Kay McMillan Outstanding Woman


Clinton County lost an Outstanding Woman last week. Kay McMillan of Cape May and late of the family farm on Gurneyville Road, died quietly at the age of 89 at Christ Hospital, Cincinnati, after a brief illness.

One could use many words to describe Kay. She was a supportive wife; a loving mother who cared deeply about her three lovely daughters; Mary Kay, Jennifer, and Karen; and a friend who would sit with friends for hours when their hearts were heavy and full.

The word that described Kay best is grace. She was a bright, articulate and educated woman.

She could pick up the phone and call the Governor’s Office, and a few minutes later the governor would be on the line. She knew many Ohio governors on a first-name basis, as well as, the names of the staff at the mansion the names of their children and their grandchildren.

She was equally at ease in the White House, as she was when she visited President Ronald Reagan in 1982.

Kay was the wife of Tom McMillan, a man who loved politics. Kay was, in fact, the consummate politician’s wife.

She was extraordinarily kind, and could delicately shift the topic when the conversation became too passionate. She might steer the topic to the children’s 4-H project, or the new doctor at her beloved Clinton Memorial Hospital. In moments of grace, she always seemed to say the right thing at the right time.

Kay was politically savvy at a time when politics were kinder and gentler, although no less competitive. She had a very accurate, well, political meter, and didn’t buy the snake oil some were selling.

Kay could sum up a politician’s speech so candidly that we often left the meeting with a laugh, and a renewed appreciation for her common sense.

As the veteran politicians liked to say at the gallant old Neil House in Columbus, “Kay wasn’t a glass of milk.”

According to her obituary, Kay was instrumental in forming and chairing a committee of community leaders to investigate the possibility of building a continuing care retirement community in Wilmington. After continued effort by the committee, Cape May was built.

We know what Kay did for this community, and we appreciate all her work in making Cape May become a reality, when some said it could never be done. The Outstanding Woman of Clinton County Committee agreed, and recognized her efforts in 2008.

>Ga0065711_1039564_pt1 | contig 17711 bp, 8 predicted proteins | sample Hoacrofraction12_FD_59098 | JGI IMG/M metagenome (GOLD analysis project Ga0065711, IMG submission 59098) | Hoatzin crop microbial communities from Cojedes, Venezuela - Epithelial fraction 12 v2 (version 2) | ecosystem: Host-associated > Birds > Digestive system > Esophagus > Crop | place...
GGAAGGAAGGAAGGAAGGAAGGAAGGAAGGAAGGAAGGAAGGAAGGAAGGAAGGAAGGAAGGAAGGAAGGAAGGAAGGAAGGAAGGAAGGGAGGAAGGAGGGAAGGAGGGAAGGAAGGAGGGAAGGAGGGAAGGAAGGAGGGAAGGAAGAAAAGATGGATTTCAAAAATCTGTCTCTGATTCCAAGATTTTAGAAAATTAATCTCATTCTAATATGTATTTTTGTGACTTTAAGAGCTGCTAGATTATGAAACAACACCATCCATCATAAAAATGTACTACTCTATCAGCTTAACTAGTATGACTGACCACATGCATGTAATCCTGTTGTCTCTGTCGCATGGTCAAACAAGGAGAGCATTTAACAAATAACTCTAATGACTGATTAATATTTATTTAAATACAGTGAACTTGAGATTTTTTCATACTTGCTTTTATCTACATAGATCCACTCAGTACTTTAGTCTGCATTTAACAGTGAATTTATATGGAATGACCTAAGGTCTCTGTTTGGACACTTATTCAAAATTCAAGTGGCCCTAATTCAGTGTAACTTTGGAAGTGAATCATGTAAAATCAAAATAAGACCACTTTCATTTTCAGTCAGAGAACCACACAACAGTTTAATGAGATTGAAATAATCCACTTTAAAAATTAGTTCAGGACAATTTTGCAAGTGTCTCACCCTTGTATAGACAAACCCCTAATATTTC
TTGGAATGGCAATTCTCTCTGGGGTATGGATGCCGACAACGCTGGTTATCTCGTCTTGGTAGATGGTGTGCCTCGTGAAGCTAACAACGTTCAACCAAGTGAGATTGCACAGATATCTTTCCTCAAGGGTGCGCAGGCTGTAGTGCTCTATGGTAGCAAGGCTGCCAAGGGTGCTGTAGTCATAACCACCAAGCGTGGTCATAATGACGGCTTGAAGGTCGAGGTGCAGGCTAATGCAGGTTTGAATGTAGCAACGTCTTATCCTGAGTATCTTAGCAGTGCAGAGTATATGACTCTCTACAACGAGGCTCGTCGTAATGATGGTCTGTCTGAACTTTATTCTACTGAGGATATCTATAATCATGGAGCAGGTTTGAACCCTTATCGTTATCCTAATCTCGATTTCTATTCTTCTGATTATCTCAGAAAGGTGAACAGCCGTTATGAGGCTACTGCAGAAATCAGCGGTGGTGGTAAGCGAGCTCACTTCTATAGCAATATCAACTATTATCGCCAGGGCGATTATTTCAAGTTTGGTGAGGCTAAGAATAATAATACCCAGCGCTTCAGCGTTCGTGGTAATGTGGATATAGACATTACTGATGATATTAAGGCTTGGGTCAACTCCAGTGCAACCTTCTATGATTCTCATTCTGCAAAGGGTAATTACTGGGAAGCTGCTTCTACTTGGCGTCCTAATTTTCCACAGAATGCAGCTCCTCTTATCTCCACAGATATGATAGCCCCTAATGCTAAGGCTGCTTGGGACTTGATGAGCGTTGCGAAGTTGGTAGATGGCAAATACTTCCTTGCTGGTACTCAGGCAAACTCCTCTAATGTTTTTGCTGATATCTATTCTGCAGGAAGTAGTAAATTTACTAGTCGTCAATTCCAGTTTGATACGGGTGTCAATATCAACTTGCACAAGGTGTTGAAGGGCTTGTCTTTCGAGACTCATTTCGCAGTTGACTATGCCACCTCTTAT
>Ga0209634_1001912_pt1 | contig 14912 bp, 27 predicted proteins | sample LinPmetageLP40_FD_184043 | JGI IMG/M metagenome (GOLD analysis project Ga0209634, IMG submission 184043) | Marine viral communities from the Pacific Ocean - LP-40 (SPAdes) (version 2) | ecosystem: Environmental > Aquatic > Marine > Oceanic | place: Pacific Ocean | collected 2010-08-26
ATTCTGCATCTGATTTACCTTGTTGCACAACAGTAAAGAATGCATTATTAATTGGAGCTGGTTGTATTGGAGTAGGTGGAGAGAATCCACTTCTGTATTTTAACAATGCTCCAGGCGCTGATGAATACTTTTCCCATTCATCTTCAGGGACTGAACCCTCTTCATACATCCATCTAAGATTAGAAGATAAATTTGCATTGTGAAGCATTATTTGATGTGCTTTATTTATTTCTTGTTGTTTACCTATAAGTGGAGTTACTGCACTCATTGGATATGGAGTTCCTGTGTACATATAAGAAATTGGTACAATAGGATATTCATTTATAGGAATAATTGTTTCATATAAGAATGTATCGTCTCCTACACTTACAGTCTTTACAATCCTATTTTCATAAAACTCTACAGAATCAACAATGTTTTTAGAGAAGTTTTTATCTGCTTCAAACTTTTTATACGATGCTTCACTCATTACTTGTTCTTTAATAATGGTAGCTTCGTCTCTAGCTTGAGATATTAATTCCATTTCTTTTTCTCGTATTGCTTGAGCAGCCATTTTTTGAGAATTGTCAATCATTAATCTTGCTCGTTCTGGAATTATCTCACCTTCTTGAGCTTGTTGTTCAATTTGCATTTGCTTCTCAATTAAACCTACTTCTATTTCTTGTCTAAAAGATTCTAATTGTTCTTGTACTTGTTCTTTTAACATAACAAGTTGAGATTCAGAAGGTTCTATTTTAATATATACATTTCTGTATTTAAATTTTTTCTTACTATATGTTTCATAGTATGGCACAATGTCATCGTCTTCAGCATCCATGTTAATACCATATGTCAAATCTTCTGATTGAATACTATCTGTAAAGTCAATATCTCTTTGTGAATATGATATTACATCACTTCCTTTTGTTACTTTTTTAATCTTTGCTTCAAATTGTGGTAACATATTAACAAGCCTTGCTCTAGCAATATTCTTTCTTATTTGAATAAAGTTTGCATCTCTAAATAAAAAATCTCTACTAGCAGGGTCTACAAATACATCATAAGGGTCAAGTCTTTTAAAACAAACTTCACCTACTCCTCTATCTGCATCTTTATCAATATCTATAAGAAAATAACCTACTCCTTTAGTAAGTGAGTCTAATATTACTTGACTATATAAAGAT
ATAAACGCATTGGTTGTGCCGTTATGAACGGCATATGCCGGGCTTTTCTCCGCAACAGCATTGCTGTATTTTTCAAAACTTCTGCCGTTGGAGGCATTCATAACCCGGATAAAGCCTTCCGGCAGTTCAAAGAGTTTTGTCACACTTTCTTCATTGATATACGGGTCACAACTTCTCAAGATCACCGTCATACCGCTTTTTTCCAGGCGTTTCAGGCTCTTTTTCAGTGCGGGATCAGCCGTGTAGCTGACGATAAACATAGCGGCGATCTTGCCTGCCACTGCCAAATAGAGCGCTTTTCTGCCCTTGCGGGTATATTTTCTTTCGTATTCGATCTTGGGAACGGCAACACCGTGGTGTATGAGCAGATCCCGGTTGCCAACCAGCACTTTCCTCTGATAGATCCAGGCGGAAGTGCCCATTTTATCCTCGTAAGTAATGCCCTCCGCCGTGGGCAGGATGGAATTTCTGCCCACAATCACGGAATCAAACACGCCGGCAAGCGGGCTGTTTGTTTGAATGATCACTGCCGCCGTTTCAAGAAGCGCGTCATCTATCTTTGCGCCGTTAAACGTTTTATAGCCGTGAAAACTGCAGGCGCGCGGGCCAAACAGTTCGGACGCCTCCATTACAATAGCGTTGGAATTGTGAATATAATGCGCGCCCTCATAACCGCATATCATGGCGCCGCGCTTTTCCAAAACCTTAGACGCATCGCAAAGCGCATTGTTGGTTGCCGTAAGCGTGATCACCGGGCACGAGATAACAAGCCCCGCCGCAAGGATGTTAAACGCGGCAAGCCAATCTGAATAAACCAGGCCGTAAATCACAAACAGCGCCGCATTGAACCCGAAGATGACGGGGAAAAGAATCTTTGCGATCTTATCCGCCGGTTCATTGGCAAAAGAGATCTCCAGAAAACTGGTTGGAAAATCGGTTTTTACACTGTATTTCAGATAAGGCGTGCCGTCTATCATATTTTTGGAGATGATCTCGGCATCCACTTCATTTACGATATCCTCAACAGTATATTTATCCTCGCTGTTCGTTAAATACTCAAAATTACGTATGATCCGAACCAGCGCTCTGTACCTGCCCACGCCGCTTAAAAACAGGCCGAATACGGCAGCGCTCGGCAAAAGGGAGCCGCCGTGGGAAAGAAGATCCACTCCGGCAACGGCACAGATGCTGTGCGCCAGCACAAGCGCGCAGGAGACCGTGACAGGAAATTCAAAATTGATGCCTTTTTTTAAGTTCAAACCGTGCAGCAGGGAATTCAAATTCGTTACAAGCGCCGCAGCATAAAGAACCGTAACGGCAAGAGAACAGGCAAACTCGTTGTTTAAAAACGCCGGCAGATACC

Years ago, the telephone rang in the Sheriff’s Office. “Sheriff, do you have a few minutes to talk?” she asked me.

“I sure do, Kay,” I replied. “I will stop out to see you within the next hour.”

I arrived at the McMillans’ home, and after a tour and brief history of the farm, she told me about a concern she was having with a property in Dayton. After listening for awhile, I suggested a course of action that hopefully would resolve the situation.

Kay never forgot my simple advice, and as recently as last month when I was visiting my brother Jim at Cape May, she thanked me again for helping her with the problem. Her focus was always on others.

We watched retirement at Cape May bring Kay some of the best times of her life. It also brought a host of physical challenges for her, but she seemed to be very much at peace with life. She was content. She was happy.

As times passes and the tears dry, we will realize Kay’s life was one well lived. She touched us in that place within our soul that bears remembrance.

Schiller said, “What we have done for ourselves alone dies with us; what we have done for others and the world remains and is immortal.”

Clinton County is better for her life, and her work.

But from now on, when a family walks through the doors of Cape May, or a loved one is given precious medical care, or a joke is told around the dining room table near the activity center, Kay McMillan’s legacy will live, and it will live for generations to come.

Kay’s memory will never pass. May she rest in the sleep of peace.

Pat Haley is a Clinton County Commissioner.

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Pat Haley

Contributing columnist